You’re a butterfly, and butterflies are free to fly

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Yesterday was the funeral for someone who was once a very dear friend, a brilliant, artistic, successful, strong willed, exotic beauty who was a good friend in high school and then again for a few years in the early – mid 2000s. Unfortunately we had a falling out in 2006; we were both going through transitions in our personal lives and we met up for dinner on a night when we were in entirely different head spaces and there were drinks involved and it spiraled out of control and that’s the last time I saw her.

A few years later we exchanged a brief email; I apologized for my part in things and we agreed to, as they say, let bygones be bygones. I reached out to her this past spring when I was getting ready to host a gathering in honor of the people who’d come to town for my high school reunion; I wanted to let her know that she was absolutely welcome in my home if she had any desire to attend. I didn’t know  then  – in fact, none of us did – that she was sick. A few weeks ago – September 5, actually – I had what I guess was a prescient dream about her. I don’t recall the details, just that it was troubling. I sent her this: “You were in my dream last night. I hope you’re doing well.” I didn’t expect a response, but I certainly didn’t expect that she would be no longer with us less than two weeks later.

This is a very weird grief – at first it was just bewildering, then I felt an uncomfortable detachment that I rarely associate with death – I guess it was due to the fact that so many others are mourning more viscerally. Now that’s gone – Saturday it turned into heartbreak, sadness, confusion, and regret for the way things ended between us. I chose not to go to the services yesterday, not because of any ill will whatsoever; these sorts of things evaporate immediately in the face of death. I chose not to go because I felt that I need to mourn this one in a private way. And I’ve begun doing so. I’ve prayed, I’ve asked for forgiveness (and I know I’ve gotten it), I’ve wept and I’ve done my best to keep to myself on this. I tried to talk to my mum a bit about it but she doesn’t, as we know, like to hear about these things, so I keep it in and talk to myself and the universe and to my departed friend. I had second thoughts about not attending yesterday but I feel in my heart it was the right thing for me to do, to mourn her in private and let those who were more actively connected to her spend time together. I’ve been through these things enough that I know there are no rules as to how or where or when one grieves. It is such an intensely personal thing; I remember when a friend died some years ago and another friend made the active decision to not attend the services. This was confusing but she told me that the services are really hard for her for reasons that have nothing to do with our friend – and that she chose to honor him in her own way. I absolutely get it now.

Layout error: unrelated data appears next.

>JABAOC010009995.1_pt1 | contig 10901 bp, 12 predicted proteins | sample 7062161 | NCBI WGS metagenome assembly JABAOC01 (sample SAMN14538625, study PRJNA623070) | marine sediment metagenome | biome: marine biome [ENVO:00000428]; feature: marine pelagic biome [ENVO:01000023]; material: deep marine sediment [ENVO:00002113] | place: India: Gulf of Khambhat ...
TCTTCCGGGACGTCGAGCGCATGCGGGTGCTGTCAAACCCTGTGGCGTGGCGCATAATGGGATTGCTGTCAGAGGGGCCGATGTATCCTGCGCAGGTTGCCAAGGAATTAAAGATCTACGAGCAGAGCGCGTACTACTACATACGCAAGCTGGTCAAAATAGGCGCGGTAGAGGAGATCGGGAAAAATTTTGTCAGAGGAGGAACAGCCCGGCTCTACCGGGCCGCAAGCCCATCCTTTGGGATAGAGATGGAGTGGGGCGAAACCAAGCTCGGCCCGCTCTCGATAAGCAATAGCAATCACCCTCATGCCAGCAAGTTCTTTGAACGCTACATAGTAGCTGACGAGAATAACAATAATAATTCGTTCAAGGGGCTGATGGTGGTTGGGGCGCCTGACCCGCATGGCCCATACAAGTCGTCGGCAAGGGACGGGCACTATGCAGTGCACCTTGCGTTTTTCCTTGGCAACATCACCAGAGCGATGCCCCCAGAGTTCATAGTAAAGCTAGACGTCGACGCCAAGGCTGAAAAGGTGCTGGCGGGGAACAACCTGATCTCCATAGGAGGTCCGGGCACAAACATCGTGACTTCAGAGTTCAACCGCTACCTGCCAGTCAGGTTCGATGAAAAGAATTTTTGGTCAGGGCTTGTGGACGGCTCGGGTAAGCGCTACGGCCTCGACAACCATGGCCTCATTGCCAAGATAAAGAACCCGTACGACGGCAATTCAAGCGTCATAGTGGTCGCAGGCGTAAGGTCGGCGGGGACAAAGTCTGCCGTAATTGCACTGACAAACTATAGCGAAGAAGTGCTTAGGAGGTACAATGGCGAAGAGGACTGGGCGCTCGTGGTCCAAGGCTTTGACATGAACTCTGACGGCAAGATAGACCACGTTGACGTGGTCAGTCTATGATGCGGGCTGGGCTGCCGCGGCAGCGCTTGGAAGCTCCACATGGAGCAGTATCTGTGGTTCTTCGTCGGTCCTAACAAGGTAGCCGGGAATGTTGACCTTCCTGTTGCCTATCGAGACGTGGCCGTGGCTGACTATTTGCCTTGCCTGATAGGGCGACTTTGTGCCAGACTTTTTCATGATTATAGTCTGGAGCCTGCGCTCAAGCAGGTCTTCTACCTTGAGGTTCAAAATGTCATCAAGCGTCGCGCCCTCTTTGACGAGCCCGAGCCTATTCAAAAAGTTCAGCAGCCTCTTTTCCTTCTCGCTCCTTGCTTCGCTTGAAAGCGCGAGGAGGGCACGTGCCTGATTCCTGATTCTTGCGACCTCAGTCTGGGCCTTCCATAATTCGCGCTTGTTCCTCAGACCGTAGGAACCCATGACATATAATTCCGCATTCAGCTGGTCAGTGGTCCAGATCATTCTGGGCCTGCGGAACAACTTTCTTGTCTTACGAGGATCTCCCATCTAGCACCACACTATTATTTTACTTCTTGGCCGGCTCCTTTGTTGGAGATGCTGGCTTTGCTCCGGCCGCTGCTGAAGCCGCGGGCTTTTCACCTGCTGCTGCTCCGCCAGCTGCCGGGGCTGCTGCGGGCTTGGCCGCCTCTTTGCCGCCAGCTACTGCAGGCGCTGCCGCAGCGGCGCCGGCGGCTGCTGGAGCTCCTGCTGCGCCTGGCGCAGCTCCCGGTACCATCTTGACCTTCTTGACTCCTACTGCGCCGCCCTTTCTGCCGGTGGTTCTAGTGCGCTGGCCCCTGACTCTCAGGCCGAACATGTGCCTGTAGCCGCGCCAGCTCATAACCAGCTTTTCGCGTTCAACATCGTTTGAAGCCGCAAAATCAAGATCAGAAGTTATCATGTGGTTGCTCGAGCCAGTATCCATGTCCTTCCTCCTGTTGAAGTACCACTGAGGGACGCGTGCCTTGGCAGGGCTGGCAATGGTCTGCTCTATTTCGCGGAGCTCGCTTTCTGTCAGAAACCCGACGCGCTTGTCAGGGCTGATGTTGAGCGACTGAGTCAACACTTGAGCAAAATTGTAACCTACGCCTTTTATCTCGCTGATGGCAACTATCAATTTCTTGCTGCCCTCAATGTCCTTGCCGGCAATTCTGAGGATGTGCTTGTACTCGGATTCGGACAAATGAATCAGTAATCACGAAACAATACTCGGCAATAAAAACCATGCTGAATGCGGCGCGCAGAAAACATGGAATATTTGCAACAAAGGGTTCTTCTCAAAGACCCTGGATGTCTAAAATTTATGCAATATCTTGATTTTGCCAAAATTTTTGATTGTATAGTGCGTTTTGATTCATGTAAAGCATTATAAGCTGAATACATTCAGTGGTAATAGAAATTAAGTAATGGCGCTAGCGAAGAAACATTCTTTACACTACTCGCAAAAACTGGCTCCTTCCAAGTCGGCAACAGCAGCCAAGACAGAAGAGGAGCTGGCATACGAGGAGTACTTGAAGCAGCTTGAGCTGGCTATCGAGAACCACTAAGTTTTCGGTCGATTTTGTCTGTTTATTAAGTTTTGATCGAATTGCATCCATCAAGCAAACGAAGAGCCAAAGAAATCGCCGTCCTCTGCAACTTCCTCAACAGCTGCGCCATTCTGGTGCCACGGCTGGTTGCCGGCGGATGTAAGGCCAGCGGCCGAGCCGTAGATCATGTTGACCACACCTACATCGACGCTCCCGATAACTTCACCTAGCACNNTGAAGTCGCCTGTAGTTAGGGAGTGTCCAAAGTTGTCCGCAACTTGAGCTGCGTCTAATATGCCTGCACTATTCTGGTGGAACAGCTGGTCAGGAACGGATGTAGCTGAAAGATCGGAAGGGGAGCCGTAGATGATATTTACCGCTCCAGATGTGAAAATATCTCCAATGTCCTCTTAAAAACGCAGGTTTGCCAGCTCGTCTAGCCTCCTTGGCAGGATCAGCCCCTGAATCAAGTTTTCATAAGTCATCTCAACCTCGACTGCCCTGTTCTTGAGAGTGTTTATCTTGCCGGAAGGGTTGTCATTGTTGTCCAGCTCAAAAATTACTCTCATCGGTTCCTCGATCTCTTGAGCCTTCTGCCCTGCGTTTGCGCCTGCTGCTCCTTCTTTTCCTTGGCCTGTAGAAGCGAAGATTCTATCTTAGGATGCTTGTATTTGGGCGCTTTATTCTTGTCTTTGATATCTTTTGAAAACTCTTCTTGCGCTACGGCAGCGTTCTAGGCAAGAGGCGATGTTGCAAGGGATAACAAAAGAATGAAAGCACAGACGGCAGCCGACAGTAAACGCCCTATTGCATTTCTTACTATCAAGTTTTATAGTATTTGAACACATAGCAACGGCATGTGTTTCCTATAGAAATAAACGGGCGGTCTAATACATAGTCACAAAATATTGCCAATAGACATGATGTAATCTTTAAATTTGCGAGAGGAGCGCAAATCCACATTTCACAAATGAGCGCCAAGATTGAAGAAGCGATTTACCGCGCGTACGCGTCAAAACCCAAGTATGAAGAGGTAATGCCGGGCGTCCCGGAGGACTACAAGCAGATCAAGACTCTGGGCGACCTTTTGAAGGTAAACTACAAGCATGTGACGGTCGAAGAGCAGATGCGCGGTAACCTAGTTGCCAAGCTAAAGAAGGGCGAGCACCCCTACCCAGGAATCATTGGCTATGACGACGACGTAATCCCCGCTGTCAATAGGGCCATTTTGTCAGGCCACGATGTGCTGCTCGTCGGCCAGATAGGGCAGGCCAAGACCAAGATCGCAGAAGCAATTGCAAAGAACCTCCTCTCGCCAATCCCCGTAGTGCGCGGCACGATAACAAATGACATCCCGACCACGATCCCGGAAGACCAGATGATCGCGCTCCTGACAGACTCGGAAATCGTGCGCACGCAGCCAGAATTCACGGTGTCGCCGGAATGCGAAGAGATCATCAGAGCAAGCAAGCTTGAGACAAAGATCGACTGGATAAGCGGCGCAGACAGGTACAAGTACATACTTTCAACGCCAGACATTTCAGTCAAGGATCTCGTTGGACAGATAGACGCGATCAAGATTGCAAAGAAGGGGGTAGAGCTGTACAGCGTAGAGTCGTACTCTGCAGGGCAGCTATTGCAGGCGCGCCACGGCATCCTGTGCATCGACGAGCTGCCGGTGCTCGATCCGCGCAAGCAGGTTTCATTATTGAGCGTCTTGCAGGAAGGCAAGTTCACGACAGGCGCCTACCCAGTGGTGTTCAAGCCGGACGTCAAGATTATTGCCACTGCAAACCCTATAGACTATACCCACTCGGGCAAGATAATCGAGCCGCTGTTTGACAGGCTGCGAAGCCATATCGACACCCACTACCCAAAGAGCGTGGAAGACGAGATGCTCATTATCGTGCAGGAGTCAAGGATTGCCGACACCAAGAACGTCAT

And so I will choose to do the same with our beautiful Khakasa, who is now in the stars. She was always a star, and she always will be.

Gone from my Sight

I am standing upon the seashore. A ship, at my side,
spreads her white sails to the moving breeze and starts
for the blue ocean. She is an object of beauty and strength.
I stand and watch her until, at length, she hangs like a speck
of white cloud just where the sea and sky come to mingle with each other.

 Then, someone at my side says, “There, she is gone.”

 Gone where?

 Gone from my sight. That is all. She is just as large in mast,

hull and spar as she was when she left my side.

And, she is just as able to bear her load of living freight to her destined port.

Her diminished size is in me — not in her.

And, just at the moment when someone says, “There, she is gone,”
there are other eyes watching her coming, and other voices
ready to take up the glad shout, “Here she comes!”

-Henry Van Dyke

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